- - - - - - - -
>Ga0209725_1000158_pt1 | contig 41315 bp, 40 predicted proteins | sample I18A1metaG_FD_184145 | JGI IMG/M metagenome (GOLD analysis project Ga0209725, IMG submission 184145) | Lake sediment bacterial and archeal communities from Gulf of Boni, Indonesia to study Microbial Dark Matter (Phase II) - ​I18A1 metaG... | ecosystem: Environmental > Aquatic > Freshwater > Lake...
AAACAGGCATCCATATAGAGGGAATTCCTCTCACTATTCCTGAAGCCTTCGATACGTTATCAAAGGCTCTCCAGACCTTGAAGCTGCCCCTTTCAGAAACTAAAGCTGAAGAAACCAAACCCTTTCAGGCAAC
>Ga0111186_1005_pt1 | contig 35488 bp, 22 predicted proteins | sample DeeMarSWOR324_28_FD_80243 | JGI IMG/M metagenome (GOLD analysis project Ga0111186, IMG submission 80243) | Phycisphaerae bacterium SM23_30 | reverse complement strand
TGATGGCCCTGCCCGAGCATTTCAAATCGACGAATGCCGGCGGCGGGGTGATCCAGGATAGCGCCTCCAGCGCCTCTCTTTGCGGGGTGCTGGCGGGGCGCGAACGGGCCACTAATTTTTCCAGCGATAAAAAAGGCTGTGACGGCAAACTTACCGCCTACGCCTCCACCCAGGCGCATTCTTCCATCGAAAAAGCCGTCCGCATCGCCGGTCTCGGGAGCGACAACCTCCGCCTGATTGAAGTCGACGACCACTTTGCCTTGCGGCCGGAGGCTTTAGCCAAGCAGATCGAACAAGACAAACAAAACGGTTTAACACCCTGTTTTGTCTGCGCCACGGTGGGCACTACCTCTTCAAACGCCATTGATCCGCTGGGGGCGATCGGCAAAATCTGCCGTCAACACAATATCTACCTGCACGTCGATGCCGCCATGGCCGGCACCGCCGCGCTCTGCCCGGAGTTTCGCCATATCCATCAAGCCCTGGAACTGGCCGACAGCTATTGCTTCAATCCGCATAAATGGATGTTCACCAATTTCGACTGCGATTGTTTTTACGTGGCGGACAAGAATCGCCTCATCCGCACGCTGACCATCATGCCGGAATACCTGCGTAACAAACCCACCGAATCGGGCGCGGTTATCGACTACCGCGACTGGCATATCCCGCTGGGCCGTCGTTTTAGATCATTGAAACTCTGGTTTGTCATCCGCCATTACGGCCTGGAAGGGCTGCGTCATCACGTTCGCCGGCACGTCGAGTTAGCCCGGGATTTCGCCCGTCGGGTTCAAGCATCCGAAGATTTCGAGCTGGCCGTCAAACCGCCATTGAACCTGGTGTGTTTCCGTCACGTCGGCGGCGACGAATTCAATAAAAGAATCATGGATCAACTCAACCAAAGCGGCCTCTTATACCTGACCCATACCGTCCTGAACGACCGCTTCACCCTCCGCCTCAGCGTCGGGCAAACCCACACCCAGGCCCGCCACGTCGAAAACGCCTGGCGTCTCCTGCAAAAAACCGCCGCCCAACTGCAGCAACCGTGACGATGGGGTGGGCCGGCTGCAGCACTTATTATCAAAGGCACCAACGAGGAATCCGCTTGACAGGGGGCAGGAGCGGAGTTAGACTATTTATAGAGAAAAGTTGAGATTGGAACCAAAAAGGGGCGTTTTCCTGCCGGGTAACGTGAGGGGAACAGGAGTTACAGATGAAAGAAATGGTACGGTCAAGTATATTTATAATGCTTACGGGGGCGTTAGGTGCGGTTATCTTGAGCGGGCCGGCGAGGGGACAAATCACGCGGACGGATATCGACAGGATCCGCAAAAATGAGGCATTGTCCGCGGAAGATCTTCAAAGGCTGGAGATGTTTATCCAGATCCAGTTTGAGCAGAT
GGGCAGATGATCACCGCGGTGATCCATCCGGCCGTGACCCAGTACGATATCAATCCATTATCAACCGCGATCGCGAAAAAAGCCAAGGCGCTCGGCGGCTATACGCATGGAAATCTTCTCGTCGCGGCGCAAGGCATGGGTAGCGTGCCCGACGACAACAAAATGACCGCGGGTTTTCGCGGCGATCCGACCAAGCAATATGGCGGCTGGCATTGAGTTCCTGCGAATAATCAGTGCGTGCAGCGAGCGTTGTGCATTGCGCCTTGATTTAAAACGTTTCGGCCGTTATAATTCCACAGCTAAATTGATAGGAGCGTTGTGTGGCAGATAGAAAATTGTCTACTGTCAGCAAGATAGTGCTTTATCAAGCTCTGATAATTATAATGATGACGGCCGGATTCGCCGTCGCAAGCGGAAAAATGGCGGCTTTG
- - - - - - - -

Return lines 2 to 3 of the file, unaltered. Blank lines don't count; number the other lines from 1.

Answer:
AAACAGGCATCCATATAGAGGGAATTCCTCTCACTATTCCTGAAGCCTTCGATACGTTATCAAAGGCTCTCCAGACCTTGAAGCTGCCCCTTTCAGAAACTAAAGCTGAAGAAACCAAACCCTTTCAGGCAAC
>Ga0111186_1005_pt1 | contig 35488 bp, 22 predicted proteins | sample DeeMarSWOR324_28_FD_80243 | JGI IMG/M metagenome (GOLD analysis project Ga0111186, IMG submission 80243) | Phycisphaerae bacterium SM23_30 | reverse complement strand